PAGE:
From the desk of Katie Patchell:
I remember what I felt when I discovered that Jane Austen was not famous in her lifetime: Outright shock. I had been a self-proclaimed Janeite for years when I discovered this fact. I had read her books multiple times, collected movie adaptations, researched and written papers about her novels in college, etc. The enormous amount of 21st-century hype around Jane led me to believe that, like Charles Dickens, her fame began in her lifetime. How wrong I was; in fact, many of Austen’s early readers never even knew her name until after she died.
Discovering you are mistaken is always a jolting experience, and I felt like my own literary world had shifted on its axis. Somehow not knowing this fact earlier was very unsettling, and with hindsight, I think it was so unsettling because my ‘Jane Austen timeline’ was thrown off. The little fact about when Jane was famous shouldn’t be a footnote in her history because how and when she became THE Jane Austen is of cultural and historical importance. Not only for what we know about the author, but what we know about ourselves, her fandom. Timelines really do matter. Devoney Looser’s The Making of Jane Austen is a gem of a book because, in it, she answers the integral questions of “how” and “when” that has rarely been asked. How did the early illustrations in Sense and Sensibility affect people’s views of the novel? When did the idea of a brooding Heathcliff-esque hero replace Jane Austen’s original reserved Mr. Darcy? These questions and answers are only a few of the many addressed in The Making of Jane Austen.
Image from chapter two, of an illustration by A. F. Lydon from Mansfield Park, Groombridge & Sons’ (London) 1875. Fanny Price gazing over the verdant park to the manor house.
As advertised on the cover flap, the key question of this book is “How is a literary icon made, transformed, and handed down through the generations?” Each of its four parts contains anecdotes and research that generally follows a chronological journey from the 1800s to present. In the first – “Jane Austen, Illustrated” – Looser gives an in-depth analysis of the artistic interpretations of Austen’s novels. She includes some pictures which are fascinating to view, although I wish there had been more. A highlight for me was learning that Victorian illustrators updated the clothing styles from the Regency to be more “modern” in their images – although these clothing choices are severely outdated now! Continue reading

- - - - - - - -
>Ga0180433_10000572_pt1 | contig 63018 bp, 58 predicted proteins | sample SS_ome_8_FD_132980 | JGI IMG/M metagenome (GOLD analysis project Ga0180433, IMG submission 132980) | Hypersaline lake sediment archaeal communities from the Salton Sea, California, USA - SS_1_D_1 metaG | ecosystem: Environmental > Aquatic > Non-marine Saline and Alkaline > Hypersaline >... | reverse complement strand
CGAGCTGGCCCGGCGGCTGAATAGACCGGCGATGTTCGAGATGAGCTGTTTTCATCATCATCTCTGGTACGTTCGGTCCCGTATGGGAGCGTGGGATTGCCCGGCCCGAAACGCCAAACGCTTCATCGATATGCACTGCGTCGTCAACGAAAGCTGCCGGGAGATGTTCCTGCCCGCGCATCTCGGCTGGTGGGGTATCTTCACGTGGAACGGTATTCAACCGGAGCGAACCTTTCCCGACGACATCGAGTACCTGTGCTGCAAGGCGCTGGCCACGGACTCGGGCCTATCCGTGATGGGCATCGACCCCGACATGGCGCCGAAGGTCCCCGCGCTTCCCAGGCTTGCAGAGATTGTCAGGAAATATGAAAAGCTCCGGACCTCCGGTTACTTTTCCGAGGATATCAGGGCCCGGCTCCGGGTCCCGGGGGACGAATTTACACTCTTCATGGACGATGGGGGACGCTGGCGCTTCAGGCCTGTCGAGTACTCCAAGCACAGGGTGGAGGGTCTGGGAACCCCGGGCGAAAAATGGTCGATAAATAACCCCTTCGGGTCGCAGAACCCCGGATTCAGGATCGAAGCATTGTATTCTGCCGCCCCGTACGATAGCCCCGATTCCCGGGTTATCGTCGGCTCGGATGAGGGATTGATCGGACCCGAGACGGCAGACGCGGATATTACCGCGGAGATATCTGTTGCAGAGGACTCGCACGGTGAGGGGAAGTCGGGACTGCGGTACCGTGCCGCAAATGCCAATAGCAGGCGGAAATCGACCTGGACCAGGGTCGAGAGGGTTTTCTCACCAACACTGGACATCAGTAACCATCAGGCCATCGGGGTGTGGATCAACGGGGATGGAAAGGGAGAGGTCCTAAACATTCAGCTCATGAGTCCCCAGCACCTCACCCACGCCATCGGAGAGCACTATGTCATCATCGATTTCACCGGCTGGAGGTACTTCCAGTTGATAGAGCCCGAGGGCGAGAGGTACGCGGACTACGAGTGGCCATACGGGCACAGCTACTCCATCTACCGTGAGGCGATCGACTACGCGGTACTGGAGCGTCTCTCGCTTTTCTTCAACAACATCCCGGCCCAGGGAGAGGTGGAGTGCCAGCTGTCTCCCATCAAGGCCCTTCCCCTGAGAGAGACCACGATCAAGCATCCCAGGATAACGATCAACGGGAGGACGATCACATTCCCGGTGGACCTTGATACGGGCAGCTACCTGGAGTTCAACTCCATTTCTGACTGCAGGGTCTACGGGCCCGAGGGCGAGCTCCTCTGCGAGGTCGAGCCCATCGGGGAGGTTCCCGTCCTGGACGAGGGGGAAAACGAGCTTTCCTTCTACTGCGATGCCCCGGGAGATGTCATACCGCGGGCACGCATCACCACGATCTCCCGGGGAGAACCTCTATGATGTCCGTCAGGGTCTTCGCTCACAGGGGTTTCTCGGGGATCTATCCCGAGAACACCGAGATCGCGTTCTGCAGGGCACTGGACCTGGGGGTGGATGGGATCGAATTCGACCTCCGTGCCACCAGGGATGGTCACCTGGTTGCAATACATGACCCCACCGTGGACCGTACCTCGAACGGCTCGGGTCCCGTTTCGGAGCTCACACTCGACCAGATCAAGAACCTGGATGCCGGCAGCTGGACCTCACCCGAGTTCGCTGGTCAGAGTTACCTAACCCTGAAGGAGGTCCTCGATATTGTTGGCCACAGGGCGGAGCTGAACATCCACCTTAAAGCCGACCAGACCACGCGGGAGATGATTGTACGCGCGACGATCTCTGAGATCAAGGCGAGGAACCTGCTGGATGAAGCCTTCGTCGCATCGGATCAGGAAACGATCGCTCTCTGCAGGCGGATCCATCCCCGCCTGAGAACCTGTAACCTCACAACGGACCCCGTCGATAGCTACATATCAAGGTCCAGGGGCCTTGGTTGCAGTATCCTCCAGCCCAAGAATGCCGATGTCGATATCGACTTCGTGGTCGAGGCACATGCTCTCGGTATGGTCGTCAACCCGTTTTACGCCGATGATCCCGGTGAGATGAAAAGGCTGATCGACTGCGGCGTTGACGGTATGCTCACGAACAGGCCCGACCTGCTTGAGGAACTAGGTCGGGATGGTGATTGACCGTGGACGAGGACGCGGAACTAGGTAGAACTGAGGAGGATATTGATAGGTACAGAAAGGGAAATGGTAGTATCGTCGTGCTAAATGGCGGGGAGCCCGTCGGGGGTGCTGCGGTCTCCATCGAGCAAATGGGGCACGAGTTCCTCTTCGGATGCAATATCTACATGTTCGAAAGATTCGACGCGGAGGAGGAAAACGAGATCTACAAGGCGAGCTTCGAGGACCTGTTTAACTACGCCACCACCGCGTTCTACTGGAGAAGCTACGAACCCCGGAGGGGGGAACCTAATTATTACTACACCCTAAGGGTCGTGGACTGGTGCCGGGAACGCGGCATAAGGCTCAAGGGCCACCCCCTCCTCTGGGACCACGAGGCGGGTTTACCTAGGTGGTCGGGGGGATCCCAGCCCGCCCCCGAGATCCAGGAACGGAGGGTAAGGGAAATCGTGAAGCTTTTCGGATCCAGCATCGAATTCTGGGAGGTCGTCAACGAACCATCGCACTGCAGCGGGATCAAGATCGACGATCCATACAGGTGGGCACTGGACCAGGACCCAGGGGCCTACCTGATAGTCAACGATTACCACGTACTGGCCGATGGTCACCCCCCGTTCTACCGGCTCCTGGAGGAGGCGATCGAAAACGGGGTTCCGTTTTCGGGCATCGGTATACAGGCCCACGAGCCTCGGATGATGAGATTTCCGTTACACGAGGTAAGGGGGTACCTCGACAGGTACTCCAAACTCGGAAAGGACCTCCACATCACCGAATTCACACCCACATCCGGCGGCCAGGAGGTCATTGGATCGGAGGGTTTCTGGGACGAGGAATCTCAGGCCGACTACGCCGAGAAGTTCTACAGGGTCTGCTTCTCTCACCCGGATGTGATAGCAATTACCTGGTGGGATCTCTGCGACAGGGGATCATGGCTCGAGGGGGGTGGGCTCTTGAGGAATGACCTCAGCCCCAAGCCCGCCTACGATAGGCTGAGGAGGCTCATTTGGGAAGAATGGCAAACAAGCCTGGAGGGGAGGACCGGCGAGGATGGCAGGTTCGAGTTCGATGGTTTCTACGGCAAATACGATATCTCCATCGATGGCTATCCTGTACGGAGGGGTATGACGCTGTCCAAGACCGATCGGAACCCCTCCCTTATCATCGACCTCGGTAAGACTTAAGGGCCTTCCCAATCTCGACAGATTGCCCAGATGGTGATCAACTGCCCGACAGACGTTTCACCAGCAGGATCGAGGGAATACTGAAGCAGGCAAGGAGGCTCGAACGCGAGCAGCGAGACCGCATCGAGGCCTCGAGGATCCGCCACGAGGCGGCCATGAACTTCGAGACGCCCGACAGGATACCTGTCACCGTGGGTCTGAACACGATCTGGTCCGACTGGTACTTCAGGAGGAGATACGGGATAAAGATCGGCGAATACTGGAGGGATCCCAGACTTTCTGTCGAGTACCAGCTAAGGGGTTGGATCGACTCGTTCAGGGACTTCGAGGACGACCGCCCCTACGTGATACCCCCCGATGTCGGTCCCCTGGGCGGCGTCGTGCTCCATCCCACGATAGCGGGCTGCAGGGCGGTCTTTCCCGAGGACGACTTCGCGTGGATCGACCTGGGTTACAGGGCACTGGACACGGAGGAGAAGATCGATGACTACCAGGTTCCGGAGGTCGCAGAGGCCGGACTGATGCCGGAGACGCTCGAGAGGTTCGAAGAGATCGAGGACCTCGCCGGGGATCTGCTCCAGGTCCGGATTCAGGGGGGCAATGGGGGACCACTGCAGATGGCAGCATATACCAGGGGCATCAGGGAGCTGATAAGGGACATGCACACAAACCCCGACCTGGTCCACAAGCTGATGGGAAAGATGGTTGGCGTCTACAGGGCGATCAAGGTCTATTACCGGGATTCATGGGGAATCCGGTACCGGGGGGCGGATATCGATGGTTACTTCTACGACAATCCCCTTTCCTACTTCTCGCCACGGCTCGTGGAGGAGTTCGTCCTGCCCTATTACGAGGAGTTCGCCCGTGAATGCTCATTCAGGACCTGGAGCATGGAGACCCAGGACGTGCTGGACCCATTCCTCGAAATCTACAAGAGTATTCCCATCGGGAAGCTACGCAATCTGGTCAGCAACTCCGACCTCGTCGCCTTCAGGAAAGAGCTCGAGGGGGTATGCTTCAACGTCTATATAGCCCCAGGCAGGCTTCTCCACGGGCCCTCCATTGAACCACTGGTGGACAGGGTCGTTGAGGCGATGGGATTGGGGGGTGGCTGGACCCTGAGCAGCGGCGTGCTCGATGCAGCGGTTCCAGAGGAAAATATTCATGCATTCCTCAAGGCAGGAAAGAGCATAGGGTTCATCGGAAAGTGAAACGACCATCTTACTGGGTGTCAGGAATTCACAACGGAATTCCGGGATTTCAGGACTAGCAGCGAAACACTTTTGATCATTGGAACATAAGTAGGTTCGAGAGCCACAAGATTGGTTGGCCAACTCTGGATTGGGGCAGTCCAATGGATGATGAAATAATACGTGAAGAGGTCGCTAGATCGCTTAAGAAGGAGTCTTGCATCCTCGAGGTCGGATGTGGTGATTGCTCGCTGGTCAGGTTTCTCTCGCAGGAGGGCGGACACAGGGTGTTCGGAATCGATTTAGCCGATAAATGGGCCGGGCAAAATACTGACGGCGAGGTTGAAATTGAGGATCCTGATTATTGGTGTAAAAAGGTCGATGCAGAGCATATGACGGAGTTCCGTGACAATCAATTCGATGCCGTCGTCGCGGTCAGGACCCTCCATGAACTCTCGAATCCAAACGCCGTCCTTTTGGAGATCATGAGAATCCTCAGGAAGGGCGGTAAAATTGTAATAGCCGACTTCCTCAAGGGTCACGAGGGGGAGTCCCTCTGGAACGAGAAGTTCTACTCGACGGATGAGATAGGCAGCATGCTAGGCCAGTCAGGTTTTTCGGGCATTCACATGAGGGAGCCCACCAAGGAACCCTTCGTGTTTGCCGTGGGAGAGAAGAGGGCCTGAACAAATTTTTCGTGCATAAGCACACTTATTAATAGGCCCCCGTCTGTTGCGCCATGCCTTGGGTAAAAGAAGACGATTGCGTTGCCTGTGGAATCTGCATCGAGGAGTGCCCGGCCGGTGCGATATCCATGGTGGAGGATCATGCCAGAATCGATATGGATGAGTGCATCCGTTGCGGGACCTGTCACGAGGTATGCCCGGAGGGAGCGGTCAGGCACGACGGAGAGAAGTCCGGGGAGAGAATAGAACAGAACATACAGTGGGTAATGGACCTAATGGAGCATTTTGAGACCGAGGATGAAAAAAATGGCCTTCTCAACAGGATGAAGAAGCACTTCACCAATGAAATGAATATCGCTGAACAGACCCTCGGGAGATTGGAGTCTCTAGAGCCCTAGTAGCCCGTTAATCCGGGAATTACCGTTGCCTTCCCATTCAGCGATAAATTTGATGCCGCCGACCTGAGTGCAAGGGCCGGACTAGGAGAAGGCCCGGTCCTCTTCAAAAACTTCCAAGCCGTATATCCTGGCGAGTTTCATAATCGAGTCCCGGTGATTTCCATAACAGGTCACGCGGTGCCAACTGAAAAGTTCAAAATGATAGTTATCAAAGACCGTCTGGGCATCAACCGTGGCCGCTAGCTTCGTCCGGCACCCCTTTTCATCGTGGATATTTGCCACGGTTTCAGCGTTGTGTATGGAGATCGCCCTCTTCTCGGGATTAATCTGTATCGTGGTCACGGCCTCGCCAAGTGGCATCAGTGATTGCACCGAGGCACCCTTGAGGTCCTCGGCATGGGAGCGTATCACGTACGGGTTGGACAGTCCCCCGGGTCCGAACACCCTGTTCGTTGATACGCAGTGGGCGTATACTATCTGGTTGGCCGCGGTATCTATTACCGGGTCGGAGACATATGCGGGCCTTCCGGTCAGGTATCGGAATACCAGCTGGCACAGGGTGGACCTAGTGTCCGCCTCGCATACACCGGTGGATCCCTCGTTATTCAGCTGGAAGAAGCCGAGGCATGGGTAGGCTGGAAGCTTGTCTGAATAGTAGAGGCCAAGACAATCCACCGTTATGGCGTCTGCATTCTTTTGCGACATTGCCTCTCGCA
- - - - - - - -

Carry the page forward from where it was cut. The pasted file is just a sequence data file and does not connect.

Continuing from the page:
Set in an English country village at the onset of WWII, The Chilbury Ladies Choir is told through letters and journal and diary entries by four female characters who are faced with keeping the home fires burning while their menfolk are off fighting Nazis. The first-person format intrigued me, and the subject sounded promising. However, it was the anticipation of escaping into the lives of “three or four families in a country village” that really hooked me. If English-born author Jennifer Ryan could dish out endearing and foibled characters I was in for a great read.
Ominously, the novel begins with the funeral of Commander Edmund Winthrop, the first casualty of the war from this tight-knit community. The reality of his death hits the remaining residents hard, coupled with the fact that the vicar decided to close the church choir due to the lack of male voices. The ladies rebel. They are done with being told what to do by the few men remaining. Disobeying the vicar, they form the Chilbury Ladies Choir led by Miss Primrose Trent, a music tutor from the local university.